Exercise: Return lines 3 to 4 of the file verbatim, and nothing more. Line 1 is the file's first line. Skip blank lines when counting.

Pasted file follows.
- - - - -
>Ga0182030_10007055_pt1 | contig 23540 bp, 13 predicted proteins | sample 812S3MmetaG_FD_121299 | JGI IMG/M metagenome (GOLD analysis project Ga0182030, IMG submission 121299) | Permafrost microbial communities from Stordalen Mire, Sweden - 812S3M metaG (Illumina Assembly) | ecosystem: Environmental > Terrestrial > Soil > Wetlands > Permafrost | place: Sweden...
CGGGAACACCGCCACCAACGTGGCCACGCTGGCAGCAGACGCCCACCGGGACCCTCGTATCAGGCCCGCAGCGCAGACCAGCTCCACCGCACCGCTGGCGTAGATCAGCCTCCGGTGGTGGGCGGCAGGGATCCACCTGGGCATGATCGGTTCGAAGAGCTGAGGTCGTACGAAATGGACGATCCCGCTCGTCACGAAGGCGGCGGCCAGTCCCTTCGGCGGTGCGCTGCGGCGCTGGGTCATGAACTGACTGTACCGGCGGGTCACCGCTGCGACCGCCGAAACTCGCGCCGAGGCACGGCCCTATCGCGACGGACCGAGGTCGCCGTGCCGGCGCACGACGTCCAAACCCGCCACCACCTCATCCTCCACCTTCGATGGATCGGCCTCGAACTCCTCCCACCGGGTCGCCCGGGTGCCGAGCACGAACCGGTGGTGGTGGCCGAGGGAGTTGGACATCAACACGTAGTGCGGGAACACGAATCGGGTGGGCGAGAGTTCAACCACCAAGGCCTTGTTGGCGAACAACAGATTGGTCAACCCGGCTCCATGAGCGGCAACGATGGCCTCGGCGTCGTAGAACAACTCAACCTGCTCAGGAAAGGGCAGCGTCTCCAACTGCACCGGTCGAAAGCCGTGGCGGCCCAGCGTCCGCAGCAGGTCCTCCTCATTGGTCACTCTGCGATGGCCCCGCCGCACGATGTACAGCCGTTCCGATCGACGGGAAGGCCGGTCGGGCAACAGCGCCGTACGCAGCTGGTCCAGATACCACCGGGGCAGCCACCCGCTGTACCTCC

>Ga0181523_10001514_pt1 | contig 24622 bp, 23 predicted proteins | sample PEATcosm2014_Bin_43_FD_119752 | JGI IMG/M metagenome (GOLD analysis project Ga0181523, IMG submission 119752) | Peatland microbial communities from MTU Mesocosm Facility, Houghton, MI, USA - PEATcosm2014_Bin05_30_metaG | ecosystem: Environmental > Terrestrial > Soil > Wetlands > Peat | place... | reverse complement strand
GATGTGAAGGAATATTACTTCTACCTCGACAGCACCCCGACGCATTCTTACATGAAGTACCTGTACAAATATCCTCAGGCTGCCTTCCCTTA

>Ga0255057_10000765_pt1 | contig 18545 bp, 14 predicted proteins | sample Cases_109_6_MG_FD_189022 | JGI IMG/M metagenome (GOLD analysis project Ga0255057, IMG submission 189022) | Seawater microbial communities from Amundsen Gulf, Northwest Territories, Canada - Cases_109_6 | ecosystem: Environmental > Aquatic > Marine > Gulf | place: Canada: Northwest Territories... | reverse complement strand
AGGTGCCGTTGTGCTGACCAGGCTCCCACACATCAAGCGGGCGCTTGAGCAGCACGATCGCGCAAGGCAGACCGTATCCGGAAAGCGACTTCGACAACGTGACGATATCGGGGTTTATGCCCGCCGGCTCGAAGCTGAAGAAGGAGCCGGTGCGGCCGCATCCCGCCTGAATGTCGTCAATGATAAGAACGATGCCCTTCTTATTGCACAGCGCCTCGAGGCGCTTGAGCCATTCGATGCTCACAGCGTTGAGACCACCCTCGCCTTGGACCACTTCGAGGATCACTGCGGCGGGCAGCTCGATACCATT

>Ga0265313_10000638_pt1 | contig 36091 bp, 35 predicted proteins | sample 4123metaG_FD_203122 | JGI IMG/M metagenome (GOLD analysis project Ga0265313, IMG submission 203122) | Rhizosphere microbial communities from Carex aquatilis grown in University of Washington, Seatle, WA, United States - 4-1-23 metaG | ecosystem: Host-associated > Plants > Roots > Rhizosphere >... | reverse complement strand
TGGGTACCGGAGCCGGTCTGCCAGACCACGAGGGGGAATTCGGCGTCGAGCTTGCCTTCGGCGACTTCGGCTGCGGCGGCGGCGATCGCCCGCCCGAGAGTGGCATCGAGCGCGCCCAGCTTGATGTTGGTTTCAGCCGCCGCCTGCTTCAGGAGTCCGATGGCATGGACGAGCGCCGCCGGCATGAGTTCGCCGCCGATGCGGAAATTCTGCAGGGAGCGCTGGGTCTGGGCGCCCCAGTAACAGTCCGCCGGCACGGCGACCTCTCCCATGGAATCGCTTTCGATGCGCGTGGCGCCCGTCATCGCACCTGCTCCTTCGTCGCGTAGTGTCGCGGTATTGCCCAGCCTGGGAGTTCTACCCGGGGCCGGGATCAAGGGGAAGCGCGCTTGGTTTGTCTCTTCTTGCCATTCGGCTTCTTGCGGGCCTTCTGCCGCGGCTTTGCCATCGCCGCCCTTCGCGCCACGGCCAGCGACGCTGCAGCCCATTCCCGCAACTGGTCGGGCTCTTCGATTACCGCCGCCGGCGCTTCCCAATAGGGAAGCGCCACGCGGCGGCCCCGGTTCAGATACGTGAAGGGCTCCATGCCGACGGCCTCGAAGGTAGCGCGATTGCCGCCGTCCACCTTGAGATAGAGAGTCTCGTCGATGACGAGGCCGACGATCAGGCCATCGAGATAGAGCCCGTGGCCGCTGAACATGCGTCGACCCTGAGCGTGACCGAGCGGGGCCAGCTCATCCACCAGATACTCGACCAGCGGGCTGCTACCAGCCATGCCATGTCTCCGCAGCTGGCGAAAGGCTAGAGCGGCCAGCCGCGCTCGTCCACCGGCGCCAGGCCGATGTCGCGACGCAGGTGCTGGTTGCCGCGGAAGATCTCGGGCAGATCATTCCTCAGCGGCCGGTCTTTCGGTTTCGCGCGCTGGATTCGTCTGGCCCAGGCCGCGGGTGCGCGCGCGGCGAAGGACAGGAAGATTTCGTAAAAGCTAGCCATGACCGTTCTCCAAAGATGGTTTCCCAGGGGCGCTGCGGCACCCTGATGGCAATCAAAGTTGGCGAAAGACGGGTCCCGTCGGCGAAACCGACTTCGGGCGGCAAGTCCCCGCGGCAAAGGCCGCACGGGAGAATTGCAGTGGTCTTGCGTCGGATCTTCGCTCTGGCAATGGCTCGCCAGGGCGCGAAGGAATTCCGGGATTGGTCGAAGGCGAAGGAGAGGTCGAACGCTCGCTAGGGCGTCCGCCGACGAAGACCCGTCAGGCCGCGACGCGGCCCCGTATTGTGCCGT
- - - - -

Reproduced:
>Ga0181523_10001514_pt1 | contig 24622 bp, 23 predicted proteins | sample PEATcosm2014_Bin_43_FD_119752 | JGI IMG/M metagenome (GOLD analysis project Ga0181523, IMG submission 119752) | Peatland microbial communities from MTU Mesocosm Facility, Houghton, MI, USA - PEATcosm2014_Bin05_30_metaG | ecosystem: Environmental > Terrestrial > Soil > Wetlands > Peat | place... | reverse complement strand
GATGTGAAGGAATATTACTTCTACCTCGACAGCACCCCGACGCATTCTTACATGAAGTACCTGTACAAATATCCTCAGGCTGCCTTCCCTTA